ByAnshu Khanna

Rani Reena Kumari

I have known Rani Reena Kumari and her lovely husband Yuvraj Pratap Singh Jhala of Thikana Labhowa for a long time. Besides being successful entrepreneurs, they are also behind the restoration of the Sahaspur Belari House in the heart of Nainital. Beautifully converted into what is now known as Welcomheritage Ashdale hotel, it is a hospitality offering that celebrates all thing Princely India.
A fountain welcomes you as you step out of your car. A reception designed like the Maharaja’s living room, it is filled with vintage art, art objects and furniture. A spacious garden flanks a heritage home that personifies regal history. From polo memorabilia, to an old grand master piano; from chintz prints on walls and upholstery to a museum quality gallery of royal portraits, it is a visual treat for design addicts like me.
Reena, married in Gujarat, is the princess Sahaspur Belari, a Zamindari state off Moradabad. Sahaspur was the largest Zamindari in Moradabad and Badaun districts of Uttar Pradesh. Prithvi Singh, an ancestor fought along with the army of the Lodi kings when they were at Sambhal, Moradabad district, and after their defeat in 1526 at Panipat, by the Moghul Emperor, Babur, they settled peacefully in Punjab. They however kept in touch with Badaun and Katehr (old name of Moradabad) came back at the end of Aurangzeb’s reign to receive the title of ‘Rai’ and were made ‘Chakladars’ of Bijnor District in 1713.

Post partition the family has actively been part of politics, the present Raja Chandra Vijay Singh and his sister Rani Reena Kumari both having held positions in the UP and Central government. Their gorgeous mother, Rajkumari Indra Mohini was a vital member of the Congress government in Uttar Pradesh whilst both of then were Member of the Legislative Assembly of Uttar Pradesh and Member of Parliament.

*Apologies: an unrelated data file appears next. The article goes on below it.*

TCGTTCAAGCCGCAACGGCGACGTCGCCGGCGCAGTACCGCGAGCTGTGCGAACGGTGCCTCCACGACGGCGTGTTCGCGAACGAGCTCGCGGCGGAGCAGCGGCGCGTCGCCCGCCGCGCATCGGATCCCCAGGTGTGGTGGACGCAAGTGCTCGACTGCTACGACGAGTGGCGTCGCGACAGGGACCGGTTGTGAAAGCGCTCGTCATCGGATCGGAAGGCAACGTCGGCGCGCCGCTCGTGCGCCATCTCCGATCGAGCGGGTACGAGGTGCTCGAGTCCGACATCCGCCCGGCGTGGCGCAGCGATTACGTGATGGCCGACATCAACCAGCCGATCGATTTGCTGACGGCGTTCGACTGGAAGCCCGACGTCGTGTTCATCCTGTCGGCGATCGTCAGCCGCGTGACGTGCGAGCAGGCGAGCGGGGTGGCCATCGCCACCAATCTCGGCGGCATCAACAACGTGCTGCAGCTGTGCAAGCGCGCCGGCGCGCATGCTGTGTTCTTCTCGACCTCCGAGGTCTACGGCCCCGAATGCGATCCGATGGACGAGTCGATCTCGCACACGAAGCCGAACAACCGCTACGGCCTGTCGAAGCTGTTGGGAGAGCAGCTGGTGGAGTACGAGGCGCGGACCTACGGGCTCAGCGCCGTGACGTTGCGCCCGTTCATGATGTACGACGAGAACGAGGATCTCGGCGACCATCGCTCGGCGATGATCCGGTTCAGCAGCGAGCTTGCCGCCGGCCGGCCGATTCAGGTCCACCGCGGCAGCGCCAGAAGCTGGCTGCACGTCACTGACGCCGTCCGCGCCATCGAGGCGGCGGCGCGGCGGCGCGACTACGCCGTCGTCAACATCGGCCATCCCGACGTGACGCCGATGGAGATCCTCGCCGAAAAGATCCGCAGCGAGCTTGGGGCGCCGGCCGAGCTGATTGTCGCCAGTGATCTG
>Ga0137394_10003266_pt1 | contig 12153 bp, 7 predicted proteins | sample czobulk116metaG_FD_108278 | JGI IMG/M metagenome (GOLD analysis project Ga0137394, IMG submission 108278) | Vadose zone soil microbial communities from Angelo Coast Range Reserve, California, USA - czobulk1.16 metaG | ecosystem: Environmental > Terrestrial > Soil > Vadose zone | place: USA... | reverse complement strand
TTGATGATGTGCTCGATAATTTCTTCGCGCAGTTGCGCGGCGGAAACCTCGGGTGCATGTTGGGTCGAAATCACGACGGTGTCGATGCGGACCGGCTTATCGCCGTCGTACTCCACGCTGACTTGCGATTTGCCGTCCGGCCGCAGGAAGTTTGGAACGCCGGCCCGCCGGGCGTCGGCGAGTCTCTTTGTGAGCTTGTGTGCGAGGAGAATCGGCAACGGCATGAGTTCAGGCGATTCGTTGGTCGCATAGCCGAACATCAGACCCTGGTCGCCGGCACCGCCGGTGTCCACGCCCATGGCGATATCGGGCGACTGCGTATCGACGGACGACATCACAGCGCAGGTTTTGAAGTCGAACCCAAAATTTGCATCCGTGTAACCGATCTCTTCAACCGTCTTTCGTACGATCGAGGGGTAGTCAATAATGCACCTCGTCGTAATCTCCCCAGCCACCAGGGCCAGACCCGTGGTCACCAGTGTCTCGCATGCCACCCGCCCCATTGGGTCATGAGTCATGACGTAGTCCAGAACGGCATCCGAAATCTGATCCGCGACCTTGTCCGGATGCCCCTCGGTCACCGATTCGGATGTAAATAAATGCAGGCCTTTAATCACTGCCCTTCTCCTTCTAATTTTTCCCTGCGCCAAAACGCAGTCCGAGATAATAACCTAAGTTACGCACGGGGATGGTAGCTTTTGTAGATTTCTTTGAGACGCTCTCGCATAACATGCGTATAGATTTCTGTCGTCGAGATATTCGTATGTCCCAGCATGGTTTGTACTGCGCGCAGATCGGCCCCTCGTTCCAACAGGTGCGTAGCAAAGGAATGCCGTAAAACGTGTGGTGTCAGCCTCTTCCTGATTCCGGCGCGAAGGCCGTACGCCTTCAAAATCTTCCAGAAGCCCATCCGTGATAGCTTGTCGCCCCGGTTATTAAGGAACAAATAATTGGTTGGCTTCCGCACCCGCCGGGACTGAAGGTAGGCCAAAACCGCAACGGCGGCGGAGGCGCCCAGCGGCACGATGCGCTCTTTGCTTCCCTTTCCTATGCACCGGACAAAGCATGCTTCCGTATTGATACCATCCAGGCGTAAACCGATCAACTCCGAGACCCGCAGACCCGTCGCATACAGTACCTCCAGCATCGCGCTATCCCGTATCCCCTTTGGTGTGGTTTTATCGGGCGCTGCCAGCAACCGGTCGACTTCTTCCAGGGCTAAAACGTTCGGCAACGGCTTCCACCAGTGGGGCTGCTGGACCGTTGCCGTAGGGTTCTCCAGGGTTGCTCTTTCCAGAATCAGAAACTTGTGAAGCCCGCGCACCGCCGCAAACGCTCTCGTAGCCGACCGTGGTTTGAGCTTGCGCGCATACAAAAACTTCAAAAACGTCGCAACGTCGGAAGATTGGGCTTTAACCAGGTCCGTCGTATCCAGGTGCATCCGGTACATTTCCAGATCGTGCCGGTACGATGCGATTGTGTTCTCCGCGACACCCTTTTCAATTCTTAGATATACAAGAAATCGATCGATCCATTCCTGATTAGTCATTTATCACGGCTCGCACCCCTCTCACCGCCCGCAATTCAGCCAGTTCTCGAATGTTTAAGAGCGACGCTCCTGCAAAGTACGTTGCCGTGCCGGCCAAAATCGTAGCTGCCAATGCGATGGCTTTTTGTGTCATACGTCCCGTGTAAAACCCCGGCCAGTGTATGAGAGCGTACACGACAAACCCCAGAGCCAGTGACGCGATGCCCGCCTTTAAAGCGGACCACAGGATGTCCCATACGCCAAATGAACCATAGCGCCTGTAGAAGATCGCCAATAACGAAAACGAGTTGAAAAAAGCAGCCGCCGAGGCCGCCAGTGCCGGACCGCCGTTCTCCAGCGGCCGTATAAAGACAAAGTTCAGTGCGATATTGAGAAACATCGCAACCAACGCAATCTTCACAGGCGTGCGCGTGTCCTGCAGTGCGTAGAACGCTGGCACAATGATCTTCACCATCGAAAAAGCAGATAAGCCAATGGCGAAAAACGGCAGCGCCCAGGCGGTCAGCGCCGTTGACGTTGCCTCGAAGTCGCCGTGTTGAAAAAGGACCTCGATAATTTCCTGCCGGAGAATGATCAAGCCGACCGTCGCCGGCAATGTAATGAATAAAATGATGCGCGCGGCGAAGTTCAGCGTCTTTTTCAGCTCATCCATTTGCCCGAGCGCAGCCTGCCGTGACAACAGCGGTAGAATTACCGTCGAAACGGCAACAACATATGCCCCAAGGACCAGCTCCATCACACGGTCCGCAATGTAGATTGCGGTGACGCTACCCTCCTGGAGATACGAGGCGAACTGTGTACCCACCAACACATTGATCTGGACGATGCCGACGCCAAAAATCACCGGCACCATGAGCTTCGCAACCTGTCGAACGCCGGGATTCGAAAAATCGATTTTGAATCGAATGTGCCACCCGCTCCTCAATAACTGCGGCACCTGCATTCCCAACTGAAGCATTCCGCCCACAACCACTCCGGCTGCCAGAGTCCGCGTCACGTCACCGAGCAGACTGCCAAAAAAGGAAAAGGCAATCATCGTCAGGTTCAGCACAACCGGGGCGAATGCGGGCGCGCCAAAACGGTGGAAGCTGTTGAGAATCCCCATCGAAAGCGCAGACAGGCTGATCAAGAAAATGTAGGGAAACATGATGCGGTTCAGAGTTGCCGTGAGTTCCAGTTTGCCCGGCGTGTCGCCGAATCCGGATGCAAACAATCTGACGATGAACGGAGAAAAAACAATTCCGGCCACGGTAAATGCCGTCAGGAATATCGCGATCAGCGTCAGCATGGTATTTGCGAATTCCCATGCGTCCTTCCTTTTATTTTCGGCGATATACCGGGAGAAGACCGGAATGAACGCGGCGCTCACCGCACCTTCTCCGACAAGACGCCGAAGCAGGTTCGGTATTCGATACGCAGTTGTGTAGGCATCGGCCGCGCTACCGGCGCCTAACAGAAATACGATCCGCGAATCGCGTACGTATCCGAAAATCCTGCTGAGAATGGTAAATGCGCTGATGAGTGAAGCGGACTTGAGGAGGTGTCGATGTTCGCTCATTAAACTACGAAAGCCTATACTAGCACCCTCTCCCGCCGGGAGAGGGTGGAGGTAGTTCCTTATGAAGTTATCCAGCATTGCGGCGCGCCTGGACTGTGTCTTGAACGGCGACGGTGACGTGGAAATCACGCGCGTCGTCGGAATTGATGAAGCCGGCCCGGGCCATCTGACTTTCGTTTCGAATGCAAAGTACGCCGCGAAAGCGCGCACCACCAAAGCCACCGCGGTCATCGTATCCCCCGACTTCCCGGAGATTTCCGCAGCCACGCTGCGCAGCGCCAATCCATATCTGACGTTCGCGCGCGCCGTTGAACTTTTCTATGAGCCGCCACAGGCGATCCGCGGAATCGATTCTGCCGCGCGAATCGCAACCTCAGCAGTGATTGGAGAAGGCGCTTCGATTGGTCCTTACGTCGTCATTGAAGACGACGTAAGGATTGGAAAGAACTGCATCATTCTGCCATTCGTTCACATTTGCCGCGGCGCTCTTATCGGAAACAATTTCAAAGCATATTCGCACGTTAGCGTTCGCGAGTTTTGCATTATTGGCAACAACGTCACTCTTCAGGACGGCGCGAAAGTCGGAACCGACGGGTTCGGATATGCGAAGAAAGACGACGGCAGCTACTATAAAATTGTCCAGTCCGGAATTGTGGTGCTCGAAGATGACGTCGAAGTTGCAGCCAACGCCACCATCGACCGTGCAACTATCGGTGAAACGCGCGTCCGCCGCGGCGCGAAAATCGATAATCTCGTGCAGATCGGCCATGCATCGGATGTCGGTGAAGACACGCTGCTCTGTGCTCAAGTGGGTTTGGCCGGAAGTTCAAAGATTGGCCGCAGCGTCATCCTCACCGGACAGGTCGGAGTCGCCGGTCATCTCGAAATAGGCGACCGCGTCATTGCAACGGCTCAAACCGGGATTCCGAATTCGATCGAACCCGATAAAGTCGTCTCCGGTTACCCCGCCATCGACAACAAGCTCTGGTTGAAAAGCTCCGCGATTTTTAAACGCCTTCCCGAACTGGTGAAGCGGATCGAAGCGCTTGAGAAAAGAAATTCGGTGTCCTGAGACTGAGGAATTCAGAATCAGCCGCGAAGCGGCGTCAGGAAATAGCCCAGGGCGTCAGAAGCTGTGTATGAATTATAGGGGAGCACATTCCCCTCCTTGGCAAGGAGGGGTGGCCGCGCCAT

Nainital as we know is home to many blue-blooded families including Balrampur, Tehri, Awagarh, Baria and Amitabh Baghel (A Baghel Rajput from Lucknow who is now settled in Nainital). Hence, when I asked her to create a platform for talks on books, starting with the first in a series with actor and author Vani Tripathi Tikoo, she instantly suggested we bring Amitabh Baghel who is the brain behind Koshala Literature Festival to host the talks.
A lover of the art and an avid reader, Reena has stacked up her library at the hotel and was thrilled to be part of an anecdotal session around the book ‘Why Can’t Elephants be Red’ penned by Vani that questions the world of creativity as seen from the eyes of a 4-year-old protagonist Aku. Focused on the need for not just meaningful content for children, the afternoon session also threw light on the need for Indian literature enthusiasts to encourage reading and free thinking amongst kids. “Why can’t children of the hills be regaled with local stories of Gods, demons and witcheslike my generation of children growing up in Almora and Nainital were? Why can’t we cherish the innocence of indigenous fairy tales of the Panchatantra, the Jataka tales or even the endearing story of the Golu Dev.”A part of the panel, I thoroughly enjoyed the talk that spoke of the need for conserving our literary history in a place that is living history by itself. Historic and stunningly beautiful.